The Video Store Days #13: My First Jackie Chan Film

Rumble in the Bronx was the first film I saw starring Jackie Chan. It was this film and Snake in the Eagle's Shadow that turned me into a lifelong Jackie Chan fan.

Every Sunday, my mother and I would go to church, then Sunday school, and then home. We would sit down and watch a show called “Samurai Sunday”, a two-hour block of programming on one of the UHF channels where they would show an old-school kung fu flick. Basically, if a kung fu flick came from the 70’s, then there was a huge chance that it would make it to “Samurai Sunday”. I saw all five Bruce Lee films, a ton of Shaw Brothers films, and a ton of low-rent kung fu flicks that no one else wanted. We did this every Sunday for years until one day when “Samurai Sunday” was not on anymore. There was no announcement (that we knew of) that “Samurai Sunday” was going away. It just stopped.

For the next few years, I got my kung fu fix through the American martial arts film. These things were around during the 80’s but were always overshadowed by the musclebound films by the likes of Arnold Schwarzenegger and Sylvester Stallone. By the end of the 80’s, martial arts films came back into popularity (at least the American ones) due to the popularity of Steven Seagal and Jean Claude Van Damme. ABOVE THE LAW, BLOODSPORT, and KICKBOXER became very popular and soon we got a whole new slew of martial arts flicks. CHINA O'BRIEN, SHOOTFIGHTER, THE PERFECT WEAPON, and RAPID FIRE are just a small sampling of the abundance of martial arts films we got in the early 90s. I can’t tell you how many artists were pushed to the front as the star of their own films and the next big thing only to crash and burn a few years later. Jeff Speakman, Mimi Lessos, and the kids from 3 NINJAS were just a few of the many martial arts stars who went nowhere.

Now, watching Don “The Dragon” Wilson, Billy Blanks, and Cynthia Rothrock kicking ass through tons of films was always a great thing. My friends and I had gotten to know these actors so well that we would just rent movies based on who was in it. Sure, we got some stinkers, but we also saw some great films. The BLOODFIST films, MARTIAL LAW films, and BACK IN ACTION were mainstays at my video store during the 90s. 

These films filled the void that was there since “Samurai Sunday” went off the air. Then, in 1996, a film was released that changed kung fu flicks forever: RUMBLE IN THE BRONX.

This film changed how martial arts films were looked at here in America. The thing is: while we were watching a bunch of shitty martial arts films here in America (there were a lot of gems, but there were more shitty ones than gems), the guys (and gals) over in Hong Kong were redefining what a martial arts flick was supposed to be. The death of Bruce Lee not only brought an overabundance of Bruce Lee rip-off flicks, but it also upped the ante for what a martial arts film actually was. Bruce Lee was fast, but there were some out there who were faster. This speed increased the way that martial arts scenes were shot and edited., Before long, the fight scenes were more brutal and faster than ever.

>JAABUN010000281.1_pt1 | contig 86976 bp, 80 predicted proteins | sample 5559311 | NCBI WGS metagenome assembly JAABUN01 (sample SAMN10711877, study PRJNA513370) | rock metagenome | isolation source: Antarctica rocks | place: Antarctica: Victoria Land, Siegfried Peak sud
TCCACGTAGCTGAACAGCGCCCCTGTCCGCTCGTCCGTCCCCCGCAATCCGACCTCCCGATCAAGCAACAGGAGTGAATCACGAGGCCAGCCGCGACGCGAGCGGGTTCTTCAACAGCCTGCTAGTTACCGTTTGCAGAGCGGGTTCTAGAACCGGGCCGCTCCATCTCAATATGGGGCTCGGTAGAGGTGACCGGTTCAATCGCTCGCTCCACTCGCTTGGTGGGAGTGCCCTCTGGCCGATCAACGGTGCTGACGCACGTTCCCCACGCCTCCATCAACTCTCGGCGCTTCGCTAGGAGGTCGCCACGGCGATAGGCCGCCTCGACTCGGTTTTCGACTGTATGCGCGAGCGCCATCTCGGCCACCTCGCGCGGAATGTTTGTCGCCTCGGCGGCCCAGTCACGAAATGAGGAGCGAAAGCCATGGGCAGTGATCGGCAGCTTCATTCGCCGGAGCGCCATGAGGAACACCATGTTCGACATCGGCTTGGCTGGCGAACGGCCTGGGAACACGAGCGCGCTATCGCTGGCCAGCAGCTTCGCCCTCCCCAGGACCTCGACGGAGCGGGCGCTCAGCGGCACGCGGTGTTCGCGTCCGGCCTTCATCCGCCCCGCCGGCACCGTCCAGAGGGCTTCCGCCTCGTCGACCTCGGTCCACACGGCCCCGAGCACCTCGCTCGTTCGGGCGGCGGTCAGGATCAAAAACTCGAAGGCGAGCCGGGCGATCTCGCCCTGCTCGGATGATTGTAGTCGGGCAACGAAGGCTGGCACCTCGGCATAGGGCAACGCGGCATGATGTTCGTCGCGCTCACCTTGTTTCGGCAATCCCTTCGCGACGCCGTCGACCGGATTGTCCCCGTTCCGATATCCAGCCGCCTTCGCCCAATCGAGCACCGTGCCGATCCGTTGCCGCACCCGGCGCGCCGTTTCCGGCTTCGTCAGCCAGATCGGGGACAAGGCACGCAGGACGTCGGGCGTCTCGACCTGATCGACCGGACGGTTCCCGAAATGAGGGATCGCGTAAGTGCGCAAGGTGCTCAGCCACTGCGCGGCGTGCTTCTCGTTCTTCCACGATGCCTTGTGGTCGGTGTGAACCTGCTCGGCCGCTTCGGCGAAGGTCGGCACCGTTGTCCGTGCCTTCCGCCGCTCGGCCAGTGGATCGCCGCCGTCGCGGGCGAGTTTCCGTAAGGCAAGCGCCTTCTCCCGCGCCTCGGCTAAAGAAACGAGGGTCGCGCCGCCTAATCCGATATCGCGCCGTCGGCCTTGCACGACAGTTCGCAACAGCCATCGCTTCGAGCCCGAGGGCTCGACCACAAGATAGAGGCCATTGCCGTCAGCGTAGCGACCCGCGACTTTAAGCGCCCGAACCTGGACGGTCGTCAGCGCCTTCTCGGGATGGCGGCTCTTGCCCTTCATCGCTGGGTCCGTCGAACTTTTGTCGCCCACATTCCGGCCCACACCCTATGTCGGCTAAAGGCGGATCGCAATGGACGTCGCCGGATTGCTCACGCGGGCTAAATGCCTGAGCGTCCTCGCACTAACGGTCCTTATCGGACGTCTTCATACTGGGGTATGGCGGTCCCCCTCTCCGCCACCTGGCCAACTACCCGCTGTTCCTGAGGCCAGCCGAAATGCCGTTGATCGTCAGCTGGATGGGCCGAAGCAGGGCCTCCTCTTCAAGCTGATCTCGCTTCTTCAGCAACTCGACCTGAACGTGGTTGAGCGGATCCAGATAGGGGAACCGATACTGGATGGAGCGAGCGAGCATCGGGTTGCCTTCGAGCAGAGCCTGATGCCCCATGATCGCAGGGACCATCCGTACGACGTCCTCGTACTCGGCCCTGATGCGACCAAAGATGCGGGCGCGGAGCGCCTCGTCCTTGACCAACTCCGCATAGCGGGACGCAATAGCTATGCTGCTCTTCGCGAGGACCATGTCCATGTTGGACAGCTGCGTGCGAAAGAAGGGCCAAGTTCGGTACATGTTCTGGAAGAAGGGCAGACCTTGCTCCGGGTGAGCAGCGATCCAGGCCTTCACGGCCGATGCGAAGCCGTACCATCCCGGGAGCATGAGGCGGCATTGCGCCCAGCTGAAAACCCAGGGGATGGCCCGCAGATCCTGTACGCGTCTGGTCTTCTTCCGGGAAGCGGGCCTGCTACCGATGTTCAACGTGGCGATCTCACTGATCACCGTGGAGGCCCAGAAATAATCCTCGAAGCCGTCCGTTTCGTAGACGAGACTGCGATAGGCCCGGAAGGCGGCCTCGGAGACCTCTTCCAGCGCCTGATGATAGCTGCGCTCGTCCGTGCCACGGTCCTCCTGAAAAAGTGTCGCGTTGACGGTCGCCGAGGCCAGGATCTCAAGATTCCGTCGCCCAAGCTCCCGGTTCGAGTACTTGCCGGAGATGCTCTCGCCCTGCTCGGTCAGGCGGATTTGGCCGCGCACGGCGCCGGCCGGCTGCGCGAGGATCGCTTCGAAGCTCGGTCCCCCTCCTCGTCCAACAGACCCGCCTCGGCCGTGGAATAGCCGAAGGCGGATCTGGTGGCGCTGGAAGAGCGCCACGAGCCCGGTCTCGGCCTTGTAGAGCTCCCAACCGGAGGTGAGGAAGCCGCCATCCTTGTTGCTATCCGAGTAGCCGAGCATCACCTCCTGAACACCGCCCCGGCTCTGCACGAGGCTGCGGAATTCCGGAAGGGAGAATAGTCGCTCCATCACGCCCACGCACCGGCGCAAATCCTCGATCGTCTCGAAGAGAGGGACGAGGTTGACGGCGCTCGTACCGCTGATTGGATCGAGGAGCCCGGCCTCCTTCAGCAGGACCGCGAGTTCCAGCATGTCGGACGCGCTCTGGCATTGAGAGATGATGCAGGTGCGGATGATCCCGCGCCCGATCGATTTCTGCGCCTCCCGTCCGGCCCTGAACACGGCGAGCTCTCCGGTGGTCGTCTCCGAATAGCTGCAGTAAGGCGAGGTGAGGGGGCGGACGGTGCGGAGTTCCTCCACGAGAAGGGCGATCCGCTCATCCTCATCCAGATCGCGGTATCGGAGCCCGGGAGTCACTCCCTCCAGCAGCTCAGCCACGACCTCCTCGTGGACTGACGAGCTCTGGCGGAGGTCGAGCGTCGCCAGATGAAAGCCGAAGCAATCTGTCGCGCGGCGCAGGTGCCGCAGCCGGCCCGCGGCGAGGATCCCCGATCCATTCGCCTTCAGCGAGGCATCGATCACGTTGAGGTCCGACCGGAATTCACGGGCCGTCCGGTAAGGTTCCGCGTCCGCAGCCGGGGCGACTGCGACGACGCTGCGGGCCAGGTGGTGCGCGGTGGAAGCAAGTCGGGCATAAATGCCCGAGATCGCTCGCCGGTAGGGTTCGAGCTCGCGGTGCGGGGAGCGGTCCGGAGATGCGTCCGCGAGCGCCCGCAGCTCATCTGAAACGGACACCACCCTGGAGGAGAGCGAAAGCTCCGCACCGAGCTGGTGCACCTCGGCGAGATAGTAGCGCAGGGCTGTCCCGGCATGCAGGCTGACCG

Jackie Chan, who was being touted as the next Bruce Lee for most of the 70’s, decided that people wanted to see comedy within their fast and brutal fight scenes. Chan, along with Sammo Hung, was at the forefront of the resurgence of martial arts films in the 80’s. Both Chan and Hung did so much good during this time that there is no way to see the progress without thinking of the two. 

Before RUMBLE IN THE BRONX was released in US theaters in 1996, Chan had been brought to the US two times prior. Once was for the film THE BIG BRAWL (or BATTLE CREEK BRAWL) from the director of ENTER THE DRAGON. How Robert Clouse kept getting jobs based on one film baffles me to this day because he clearly had no idea what he was doing when it came to the fight scenes. Cynthia Rothrock, who work with Clouse on CHINA O'BRIEN, said that she would question the choices Clouse would make, as she had worked with Sammo Hung, Michele Yeoh, and Yuen Biao in the Hong Kong style of martial arts films, and Clouse would say “That’s how Bruce did it so that’s how we are doing it.” Needless to say that THE BIG BRAWL was not a good film, filled with awfully shot fight scenes and zero humor, something that Chan was known for by this time.

Five years later, Chan would come back to the US to star in THE PROTECTOR, a thriller that places Chan in a role that would have been more suited for Clint Eastwood. The film has some nasty violence, nudity, and Chan cursing. Chan hated this film so much, he took it back to Hong Kong, shot new fight scenes exclusive to the Hong Kong version of the film while taking out the stuff that should have been in a Jackie Chan film in the first place.